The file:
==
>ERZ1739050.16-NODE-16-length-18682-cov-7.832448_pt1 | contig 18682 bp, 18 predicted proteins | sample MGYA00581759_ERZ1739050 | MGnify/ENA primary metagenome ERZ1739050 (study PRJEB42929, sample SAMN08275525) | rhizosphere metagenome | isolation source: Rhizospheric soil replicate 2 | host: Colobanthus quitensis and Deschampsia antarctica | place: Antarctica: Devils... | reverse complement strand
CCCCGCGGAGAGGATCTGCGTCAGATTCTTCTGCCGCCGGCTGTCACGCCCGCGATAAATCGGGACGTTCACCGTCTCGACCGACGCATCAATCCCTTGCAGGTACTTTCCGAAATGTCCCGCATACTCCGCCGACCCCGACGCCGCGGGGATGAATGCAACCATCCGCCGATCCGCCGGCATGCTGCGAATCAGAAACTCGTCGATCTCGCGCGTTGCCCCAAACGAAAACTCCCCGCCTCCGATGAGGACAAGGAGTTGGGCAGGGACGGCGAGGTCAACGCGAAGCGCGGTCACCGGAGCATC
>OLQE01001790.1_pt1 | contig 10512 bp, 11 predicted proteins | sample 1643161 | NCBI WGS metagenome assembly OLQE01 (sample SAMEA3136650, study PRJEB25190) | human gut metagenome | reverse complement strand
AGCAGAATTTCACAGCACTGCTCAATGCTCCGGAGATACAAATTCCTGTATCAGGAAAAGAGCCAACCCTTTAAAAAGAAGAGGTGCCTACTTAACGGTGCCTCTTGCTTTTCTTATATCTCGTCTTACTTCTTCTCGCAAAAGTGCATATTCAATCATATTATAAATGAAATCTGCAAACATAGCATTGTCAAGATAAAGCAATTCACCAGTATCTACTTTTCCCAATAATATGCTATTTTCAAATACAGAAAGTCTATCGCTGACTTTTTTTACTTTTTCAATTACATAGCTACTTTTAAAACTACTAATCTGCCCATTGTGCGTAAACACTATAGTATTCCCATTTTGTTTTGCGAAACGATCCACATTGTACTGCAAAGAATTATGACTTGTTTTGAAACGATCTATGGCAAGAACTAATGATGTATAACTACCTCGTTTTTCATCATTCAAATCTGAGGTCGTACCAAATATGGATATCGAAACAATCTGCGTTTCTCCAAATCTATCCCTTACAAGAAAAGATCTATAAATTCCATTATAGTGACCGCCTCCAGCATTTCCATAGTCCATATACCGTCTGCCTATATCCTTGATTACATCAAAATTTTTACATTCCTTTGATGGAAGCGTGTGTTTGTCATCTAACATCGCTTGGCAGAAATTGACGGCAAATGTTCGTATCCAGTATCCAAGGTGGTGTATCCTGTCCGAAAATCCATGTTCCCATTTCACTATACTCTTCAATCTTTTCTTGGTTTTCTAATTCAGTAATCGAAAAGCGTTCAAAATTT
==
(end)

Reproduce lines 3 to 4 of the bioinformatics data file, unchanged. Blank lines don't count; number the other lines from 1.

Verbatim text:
>OLQE01001790.1_pt1 | contig 10512 bp, 11 predicted proteins | sample 1643161 | NCBI WGS metagenome assembly OLQE01 (sample SAMEA3136650, study PRJEB25190) | human gut metagenome | reverse complement strand
AGCAGAATTTCACAGCACTGCTCAATGCTCCGGAGATACAAATTCCTGTATCAGGAAAAGAGCCAACCCTTTAAAAAGAAGAGGTGCCTACTTAACGGTGCCTCTTGCTTTTCTTATATCTCGTCTTACTTCTTCTCGCAAAAGTGCATATTCAATCATATTATAAATGAAATCTGCAAACATAGCATTGTCAAGATAAAGCAATTCACCAGTATCTACTTTTCCCAATAATATGCTATTTTCAAATACAGAAAGTCTATCGCTGACTTTTTTTACTTTTTCAATTACATAGCTACTTTTAAAACTACTAATCTGCCCATTGTGCGTAAACACTATAGTATTCCCATTTTGTTTTGCGAAACGATCCACATTGTACTGCAAAGAATTATGACTTGTTTTGAAACGATCTATGGCAAGAACTAATGATGTATAACTACCTCGTTTTTCATCATTCAAATCTGAGGTCGTACCAAATATGGATATCGAAACAATCTGCGTTTCTCCAAATCTATCCCTTACAAGAAAAGATCTATAAATTCCATTATAGTGACCGCCTCCAGCATTTCCATAGTCCATATACCGTCTGCCTATATCCTTGATTACATCAAAATTTTTACATTCCTTTGATGGAAGCGTGTGTTTGTCATCTAACATCGCTTGGCAGAAATTGACGGCAAATGTTCGTATCCAGTATCCAAGGTGGTGTATCCTGTCCGAAAATCCATGTTCCCATTTCACTATACTCTTCAATCTTTTCTTGGTTTTCTAATTCAGTAATCGAAAAGCGTTCAAAATTT